But, they didn’t read me my Miranda Rights!

You have no idea how frequently I will hear this from clients. Unfortunately, it is not that simple, and an officer’s failure to mirandize a defendant is not going to make or break a case. Here is just a quick explanation on how to know if it DOES matter.

1. Were you in custody?

This is not an easy question to answer, even for lawyers and judges. The North Carolina Courts consider someone to be in custody when a reasonable person in the suspect’s position would believe that he or she had been formally arrested or restrained to the same degree of a formal arrest. So we will look at things like the officer’s show of force, whether you were in handcuffs, etc. This is an issue that is frequently litigated by the courts, but the point is, if you were not in “custody” from a legal standpoint, then law enforcement does not need to mirandize you.

2. Were you interrogated?

The next question is whether law enforcement interrogated while you were in custody. If law enforcement asked you questions about the crime you were being detained for, then you have probably been interrogated. But it is important to remember, that spontaneous remarks made while in police custody, are probably not going to be covered under miranda.

3. Did you say something that law enforcement intends to use against you in court?

This is the final inquiry. Miranda warnings are only necessary when law enforcement intends to use the statements you made during a custodial interrogation. That means, if you say something harmful, but they decide not to use it against you in court, there is not a miranda violation.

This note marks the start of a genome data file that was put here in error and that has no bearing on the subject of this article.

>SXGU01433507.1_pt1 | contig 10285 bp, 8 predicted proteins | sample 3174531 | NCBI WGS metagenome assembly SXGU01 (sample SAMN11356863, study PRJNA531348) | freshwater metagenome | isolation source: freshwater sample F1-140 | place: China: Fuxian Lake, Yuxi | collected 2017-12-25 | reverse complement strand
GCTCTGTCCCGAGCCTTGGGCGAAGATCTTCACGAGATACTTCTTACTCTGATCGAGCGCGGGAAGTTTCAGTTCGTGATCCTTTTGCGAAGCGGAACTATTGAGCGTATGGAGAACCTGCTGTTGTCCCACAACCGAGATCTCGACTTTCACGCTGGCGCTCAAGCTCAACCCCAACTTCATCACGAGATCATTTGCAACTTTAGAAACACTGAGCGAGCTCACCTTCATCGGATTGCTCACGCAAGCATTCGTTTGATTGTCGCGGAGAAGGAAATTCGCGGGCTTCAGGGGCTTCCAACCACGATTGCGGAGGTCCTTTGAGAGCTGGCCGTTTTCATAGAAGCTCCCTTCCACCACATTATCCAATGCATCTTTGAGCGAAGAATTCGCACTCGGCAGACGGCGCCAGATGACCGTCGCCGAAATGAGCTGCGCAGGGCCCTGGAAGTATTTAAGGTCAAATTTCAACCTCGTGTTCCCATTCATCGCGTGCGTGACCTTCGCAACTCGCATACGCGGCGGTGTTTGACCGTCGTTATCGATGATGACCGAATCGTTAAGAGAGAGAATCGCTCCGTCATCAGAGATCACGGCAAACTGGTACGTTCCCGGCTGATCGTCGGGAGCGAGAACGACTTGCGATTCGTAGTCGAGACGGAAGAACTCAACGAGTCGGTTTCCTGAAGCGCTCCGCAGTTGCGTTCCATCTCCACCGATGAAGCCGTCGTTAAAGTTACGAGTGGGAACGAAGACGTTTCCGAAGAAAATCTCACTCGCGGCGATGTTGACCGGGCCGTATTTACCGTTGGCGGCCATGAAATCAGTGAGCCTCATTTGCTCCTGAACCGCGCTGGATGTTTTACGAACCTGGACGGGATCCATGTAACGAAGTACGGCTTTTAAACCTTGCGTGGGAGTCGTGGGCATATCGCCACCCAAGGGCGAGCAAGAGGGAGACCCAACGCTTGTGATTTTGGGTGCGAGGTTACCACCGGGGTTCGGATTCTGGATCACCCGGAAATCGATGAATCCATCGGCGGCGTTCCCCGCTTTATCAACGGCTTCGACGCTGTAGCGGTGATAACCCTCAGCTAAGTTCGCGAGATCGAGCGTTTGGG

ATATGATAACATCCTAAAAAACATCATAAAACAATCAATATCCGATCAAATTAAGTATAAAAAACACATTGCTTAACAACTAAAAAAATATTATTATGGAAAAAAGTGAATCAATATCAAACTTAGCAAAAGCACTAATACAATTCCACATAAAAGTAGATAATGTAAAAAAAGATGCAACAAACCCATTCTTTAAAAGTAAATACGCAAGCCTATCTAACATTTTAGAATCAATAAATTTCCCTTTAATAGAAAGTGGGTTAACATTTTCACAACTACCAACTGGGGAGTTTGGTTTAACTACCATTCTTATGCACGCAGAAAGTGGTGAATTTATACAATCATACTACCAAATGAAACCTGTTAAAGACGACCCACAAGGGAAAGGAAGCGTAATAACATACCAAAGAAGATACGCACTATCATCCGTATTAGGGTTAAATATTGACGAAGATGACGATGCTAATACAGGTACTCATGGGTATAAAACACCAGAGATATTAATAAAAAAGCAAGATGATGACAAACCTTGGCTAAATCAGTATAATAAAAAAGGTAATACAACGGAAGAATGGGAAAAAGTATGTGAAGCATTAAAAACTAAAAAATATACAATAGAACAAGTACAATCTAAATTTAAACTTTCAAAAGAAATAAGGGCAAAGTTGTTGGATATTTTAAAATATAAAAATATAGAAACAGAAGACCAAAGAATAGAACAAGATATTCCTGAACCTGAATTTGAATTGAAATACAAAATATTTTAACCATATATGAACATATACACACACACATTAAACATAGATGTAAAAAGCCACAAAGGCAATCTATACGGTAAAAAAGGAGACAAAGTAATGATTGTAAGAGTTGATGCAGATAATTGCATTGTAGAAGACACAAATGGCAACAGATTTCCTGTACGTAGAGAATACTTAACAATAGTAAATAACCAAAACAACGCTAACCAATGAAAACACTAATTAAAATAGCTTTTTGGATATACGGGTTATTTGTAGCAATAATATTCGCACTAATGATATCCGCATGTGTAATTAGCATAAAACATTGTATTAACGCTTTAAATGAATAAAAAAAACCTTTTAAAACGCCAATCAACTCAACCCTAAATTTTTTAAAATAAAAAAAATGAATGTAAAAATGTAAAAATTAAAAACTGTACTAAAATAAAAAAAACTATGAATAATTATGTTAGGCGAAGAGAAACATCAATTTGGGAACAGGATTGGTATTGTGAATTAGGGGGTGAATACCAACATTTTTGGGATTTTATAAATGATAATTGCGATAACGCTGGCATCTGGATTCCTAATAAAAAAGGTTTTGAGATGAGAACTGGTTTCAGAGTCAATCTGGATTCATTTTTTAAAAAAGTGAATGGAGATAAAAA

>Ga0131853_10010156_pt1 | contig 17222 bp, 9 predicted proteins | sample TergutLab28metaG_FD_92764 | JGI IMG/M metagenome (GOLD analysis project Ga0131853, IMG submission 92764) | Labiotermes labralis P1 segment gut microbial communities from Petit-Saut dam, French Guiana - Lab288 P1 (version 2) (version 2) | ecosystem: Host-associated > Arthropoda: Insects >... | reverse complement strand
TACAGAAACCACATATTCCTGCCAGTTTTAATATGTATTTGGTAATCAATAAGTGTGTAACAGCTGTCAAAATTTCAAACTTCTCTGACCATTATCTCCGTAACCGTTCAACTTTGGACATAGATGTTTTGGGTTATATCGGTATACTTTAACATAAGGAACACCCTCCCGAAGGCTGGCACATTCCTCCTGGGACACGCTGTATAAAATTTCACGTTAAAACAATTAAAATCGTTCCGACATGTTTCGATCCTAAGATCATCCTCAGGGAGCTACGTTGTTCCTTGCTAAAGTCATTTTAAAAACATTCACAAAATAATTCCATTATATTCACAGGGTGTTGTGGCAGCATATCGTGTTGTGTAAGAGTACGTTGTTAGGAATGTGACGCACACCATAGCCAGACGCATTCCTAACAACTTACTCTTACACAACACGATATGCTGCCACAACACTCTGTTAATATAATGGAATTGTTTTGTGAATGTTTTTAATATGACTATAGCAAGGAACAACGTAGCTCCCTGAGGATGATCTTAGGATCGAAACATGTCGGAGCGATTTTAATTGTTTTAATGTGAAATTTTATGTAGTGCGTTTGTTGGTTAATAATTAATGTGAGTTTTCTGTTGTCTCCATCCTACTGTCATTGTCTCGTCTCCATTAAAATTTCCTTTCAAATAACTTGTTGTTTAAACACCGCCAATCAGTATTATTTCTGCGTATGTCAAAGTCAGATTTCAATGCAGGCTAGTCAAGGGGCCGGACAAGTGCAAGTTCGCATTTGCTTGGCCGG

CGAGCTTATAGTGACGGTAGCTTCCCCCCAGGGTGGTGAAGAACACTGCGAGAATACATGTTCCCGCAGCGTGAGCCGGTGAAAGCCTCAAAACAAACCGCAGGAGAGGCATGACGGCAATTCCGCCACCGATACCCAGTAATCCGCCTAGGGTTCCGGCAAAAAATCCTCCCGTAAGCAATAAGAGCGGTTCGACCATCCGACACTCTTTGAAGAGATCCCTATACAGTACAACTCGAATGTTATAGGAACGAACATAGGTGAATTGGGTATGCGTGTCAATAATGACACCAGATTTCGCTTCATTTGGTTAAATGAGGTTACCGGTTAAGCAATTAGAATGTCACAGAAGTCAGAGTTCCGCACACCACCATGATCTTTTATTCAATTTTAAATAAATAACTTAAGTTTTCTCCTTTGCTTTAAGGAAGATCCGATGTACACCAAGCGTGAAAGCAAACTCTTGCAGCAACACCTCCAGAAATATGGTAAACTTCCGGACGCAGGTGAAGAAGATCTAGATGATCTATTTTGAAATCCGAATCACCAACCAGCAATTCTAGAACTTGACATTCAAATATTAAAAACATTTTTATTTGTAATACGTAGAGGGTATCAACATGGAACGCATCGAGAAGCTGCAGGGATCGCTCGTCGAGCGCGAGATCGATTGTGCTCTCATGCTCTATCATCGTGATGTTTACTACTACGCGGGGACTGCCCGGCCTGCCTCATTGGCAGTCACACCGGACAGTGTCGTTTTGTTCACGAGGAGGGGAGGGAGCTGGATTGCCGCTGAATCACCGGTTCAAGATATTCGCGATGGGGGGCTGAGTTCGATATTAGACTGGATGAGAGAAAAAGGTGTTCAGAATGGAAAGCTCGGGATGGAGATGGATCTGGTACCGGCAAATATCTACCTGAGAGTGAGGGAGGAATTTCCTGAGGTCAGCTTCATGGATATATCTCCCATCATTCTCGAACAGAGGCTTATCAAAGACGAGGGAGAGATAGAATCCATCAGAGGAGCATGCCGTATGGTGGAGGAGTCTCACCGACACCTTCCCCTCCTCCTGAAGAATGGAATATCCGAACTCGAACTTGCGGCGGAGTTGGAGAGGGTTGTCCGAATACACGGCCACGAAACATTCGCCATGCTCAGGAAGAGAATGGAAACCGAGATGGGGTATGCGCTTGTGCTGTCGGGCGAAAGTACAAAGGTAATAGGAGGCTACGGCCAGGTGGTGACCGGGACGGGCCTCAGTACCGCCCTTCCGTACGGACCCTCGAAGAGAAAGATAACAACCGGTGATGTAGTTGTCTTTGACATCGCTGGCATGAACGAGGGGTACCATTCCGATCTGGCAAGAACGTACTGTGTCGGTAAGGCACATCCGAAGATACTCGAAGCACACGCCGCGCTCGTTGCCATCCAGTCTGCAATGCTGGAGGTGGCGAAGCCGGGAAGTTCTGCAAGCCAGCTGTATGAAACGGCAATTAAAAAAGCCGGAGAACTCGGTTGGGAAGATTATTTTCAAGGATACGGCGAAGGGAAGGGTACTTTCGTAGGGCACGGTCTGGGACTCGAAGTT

So let’s use a little example to try and make sense of this. Some of the most common charges I see are DWI, larceny, drugs, or assault. So let’s use DWI in this example. Your friend Jeff gets in a car accident, and he has a couple friends in the car. Everyone is okay, but when law enforcement gets there, they think Jeff was drunk and wrecked the car. Because Jeff wasn’t in the car when they got there, they want to make sure he was driving, so after they place Jeff under arrest, and handcuff him in the back of their patrol car, they start asking him questions about whether he was driving. Upon questioning, Jeff admits that he was driving. We have custody, we have interrogation, and if law enforcement attempted to use this statement in court to prove Jeff was driving, we would likely have a miranda violation. In that situation, it’s likely your criminal defense attorney would ask the court to exclude those statements from evidence.

I hope this was instructive, but remember in these situations you still have the right to remain silent and to ask for your attorney. Call us today for a free consult on any of your criminal law questions!

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